Note: The use of hydroxyurea and low-dose aspirin may be preferred over Thromboreductin for the initial treatment of essential thrombocythemia; however, Thromboreductin may be appropriate in patients who are resistant or intolerant to hydroxyurea (ESMO [Vannucchi 2015]).

Thromboreductin description

Thromboreductin is a drug used for the treatment of essential thrombocytosis (ET; essential thrombocythemia). It also has been used in the treatment of chronic myeloid leukemia. [Wikipedia]

Thromboreductin dosage

Starting Dose


The recommended starting dosage of Thromboreductin is 0.5 mg four times daily or 1 mg twice daily.

Pediatric Patients

The recommended starting dosage of Thromboreductin is 0.5 mg daily.


Continue the starting dose for at least one week and then titrate to reduce and maintain the platelet count below 600,000/μL, and ideally between 150,000/μL and 400,000/μL. The dose increment should not exceed 0.5 mg/day in any one week. Dosage should not exceed 10 mg/day or 2.5 mg in a single dose. Most patients will experience an adequate response at a dose of 1.5 to 3.0 mg/day. Monitor platelet counts weekly during titration then monthly or as necessary.

Dose Modifications For Hepatic Impairment

In patients with moderate hepatic impairment (Child Pugh score 7-9) start Thromboreductin therapy at a dose of 0.5 mg/day and monitor frequently for cardiovascular events. Patients with moderate hepatic impairment who have tolerated Thromboreductin therapy for one week may have their dose increased. The dose increase increment should not exceed 0.5 mg/day in any one week. Avoid use of Thromboreductin in patients with severe hepatic impairment.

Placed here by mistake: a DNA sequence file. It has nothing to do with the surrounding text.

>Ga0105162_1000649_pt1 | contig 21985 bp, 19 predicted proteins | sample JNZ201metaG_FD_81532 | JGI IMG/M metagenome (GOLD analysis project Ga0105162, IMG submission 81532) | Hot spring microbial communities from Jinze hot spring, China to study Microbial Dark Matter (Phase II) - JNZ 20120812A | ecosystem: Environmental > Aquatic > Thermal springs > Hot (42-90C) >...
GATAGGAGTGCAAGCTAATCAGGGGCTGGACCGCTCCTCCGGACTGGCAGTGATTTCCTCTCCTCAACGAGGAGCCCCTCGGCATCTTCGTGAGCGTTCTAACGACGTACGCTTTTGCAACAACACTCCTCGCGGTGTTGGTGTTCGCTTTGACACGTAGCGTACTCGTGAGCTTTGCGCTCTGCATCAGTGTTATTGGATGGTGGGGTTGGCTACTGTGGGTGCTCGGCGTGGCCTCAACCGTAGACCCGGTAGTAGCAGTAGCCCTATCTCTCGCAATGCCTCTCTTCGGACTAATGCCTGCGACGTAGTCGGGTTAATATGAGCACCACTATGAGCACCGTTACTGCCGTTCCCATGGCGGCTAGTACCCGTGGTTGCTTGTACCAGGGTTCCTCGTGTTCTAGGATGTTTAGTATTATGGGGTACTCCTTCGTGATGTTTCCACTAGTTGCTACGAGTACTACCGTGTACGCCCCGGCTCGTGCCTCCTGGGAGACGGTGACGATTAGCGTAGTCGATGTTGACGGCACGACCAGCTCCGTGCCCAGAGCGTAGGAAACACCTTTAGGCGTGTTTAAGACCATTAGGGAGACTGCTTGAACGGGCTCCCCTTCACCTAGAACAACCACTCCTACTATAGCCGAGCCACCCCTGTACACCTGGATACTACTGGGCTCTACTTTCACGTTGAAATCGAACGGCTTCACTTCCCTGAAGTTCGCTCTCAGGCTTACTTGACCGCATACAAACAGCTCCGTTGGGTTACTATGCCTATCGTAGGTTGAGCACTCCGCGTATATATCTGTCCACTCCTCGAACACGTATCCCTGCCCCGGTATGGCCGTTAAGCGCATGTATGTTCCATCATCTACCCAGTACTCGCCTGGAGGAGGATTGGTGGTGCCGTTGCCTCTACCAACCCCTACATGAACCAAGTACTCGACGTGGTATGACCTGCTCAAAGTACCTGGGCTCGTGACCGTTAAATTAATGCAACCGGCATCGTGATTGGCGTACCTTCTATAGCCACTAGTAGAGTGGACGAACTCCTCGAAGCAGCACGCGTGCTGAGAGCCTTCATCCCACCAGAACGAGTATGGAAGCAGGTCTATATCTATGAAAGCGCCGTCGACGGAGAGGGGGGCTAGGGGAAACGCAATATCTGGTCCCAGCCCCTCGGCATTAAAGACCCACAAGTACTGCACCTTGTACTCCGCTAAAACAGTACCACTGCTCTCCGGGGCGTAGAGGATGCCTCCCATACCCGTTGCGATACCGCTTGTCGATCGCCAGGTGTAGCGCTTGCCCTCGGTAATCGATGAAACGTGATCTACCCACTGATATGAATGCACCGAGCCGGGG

Clinical Monitoring

Thromboreductin therapy requires clinical monitoring, including complete blood counts, assessment of hepatic and renal function, and electrolytes.

To prevent the occurrence of thrombocytopenia, monitor platelet counts every two days during the first week of treatment and at least weekly thereafter until the maintenance dosage is reached. Typically, platelet counts begin to respond within 7 to 14 days at the proper dosage. In the clinical trials, the time to complete response, defined as platelet count ≤ 600,000/μL, ranged from 4 to 12 weeks. In the event of dosage interruption or treatment withdrawal, the rebound in platelet count is variable, but platelet counts typically will start to rise within 4 days and return to baseline levels in one to two weeks, possibly rebounding above baseline values. Monitor platelet counts frequently.

How supplied

Dosage Forms And Strengths

White, opaque capsule, containing 0.5 mg Thromboreductin (as Thromboreductin), imprinted with “063” in black ink.

Storage And Handling

Thromboreductin is available as 0.5 mg, opaque, white capsules imprinted “063” in black ink: NDC 54092-063-01 = bottle of 100

Store at 25°C (77°F) excursions permitted to 15-30°C (59-86°F),. Store in a light resistant container.

Manufactured for Shire US Inc., 725 Chesterbrook Blvd., Wayne, PA 19087, USA. 1-800-828-2088. Revised: July 2015.

Thromboreductin interactions

See also:
What other drugs will affect Thromboreductin?